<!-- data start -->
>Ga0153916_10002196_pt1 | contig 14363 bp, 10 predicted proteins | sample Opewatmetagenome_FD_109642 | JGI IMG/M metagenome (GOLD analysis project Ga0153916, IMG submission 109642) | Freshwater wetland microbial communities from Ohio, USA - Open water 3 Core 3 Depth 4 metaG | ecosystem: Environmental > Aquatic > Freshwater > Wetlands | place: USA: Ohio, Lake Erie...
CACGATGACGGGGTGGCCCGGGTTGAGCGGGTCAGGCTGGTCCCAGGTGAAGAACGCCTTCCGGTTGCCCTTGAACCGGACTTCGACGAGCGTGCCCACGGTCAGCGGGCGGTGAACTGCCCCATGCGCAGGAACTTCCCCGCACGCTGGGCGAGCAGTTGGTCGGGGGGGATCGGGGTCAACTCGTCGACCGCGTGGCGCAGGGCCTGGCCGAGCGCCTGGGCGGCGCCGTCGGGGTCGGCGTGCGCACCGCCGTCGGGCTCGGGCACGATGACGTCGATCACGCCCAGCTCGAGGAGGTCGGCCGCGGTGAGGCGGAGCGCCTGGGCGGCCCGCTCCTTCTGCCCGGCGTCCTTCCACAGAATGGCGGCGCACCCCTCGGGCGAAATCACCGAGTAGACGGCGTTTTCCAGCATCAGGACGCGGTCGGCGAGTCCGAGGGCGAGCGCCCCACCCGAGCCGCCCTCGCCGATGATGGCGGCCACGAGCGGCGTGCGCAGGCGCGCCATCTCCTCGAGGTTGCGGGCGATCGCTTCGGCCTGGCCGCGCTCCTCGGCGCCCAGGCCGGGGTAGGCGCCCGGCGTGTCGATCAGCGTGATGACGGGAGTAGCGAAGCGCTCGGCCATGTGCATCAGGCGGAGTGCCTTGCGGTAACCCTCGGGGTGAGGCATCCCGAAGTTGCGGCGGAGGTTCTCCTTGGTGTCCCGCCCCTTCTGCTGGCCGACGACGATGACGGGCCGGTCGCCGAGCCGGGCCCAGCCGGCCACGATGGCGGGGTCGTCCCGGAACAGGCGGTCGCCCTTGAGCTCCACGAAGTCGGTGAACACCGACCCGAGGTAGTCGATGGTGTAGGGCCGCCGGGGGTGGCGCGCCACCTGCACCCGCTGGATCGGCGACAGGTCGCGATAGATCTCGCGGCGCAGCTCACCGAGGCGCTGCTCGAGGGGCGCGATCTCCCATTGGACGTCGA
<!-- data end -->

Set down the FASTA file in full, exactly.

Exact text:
>Ga0153916_10002196_pt1 | contig 14363 bp, 10 predicted proteins | sample Opewatmetagenome_FD_109642 | JGI IMG/M metagenome (GOLD analysis project Ga0153916, IMG submission 109642) | Freshwater wetland microbial communities from Ohio, USA - Open water 3 Core 3 Depth 4 metaG | ecosystem: Environmental > Aquatic > Freshwater > Wetlands | place: USA: Ohio, Lake Erie...
CACGATGACGGGGTGGCCCGGGTTGAGCGGGTCAGGCTGGTCCCAGGTGAAGAACGCCTTCCGGTTGCCCTTGAACCGGACTTCGACGAGCGTGCCCACGGTCAGCGGGCGGTGAACTGCCCCATGCGCAGGAACTTCCCCGCACGCTGGGCGAGCAGTTGGTCGGGGGGGATCGGGGTCAACTCGTCGACCGCGTGGCGCAGGGCCTGGCCGAGCGCCTGGGCGGCGCCGTCGGGGTCGGCGTGCGCACCGCCGTCGGGCTCGGGCACGATGACGTCGATCACGCCCAGCTCGAGGAGGTCGGCCGCGGTGAGGCGGAGCGCCTGGGCGGCCCGCTCCTTCTGCCCGGCGTCCTTCCACAGAATGGCGGCGCACCCCTCGGGCGAAATCACCGAGTAGACGGCGTTTTCCAGCATCAGGACGCGGTCGGCGAGTCCGAGGGCGAGCGCCCCACCCGAGCCGCCCTCGCCGATGATGGCGGCCACGAGCGGCGTGCGCAGGCGCGCCATCTCCTCGAGGTTGCGGGCGATCGCTTCGGCCTGGCCGCGCTCCTCGGCGCCCAGGCCGGGGTAGGCGCCCGGCGTGTCGATCAGCGTGATGACGGGAGTAGCGAAGCGCTCGGCCATGTGCATCAGGCGGAGTGCCTTGCGGTAACCCTCGGGGTGAGGCATCCCGAAGTTGCGGCGGAGGTTCTCCTTGGTGTCCCGCCCCTTCTGCTGGCCGACGACGATGACGGGCCGGTCGCCGAGCCGGGCCCAGCCGGCCACGATGGCGGGGTCGTCCCGGAACAGGCGGTCGCCCTTGAGCTCCACGAAGTCGGTGAACACCGACCCGAGGTAGTCGATGGTGTAGGGCCGCCGGGGGTGGCGCGCCACCTGCACCCGCTGGATCGGCGACAGGTCGCGATAGATCTCGCGGCGCAGCTCACCGAGGCGCTGCTCGAGGGGCGCGATCTCCCATTGGACGTCGA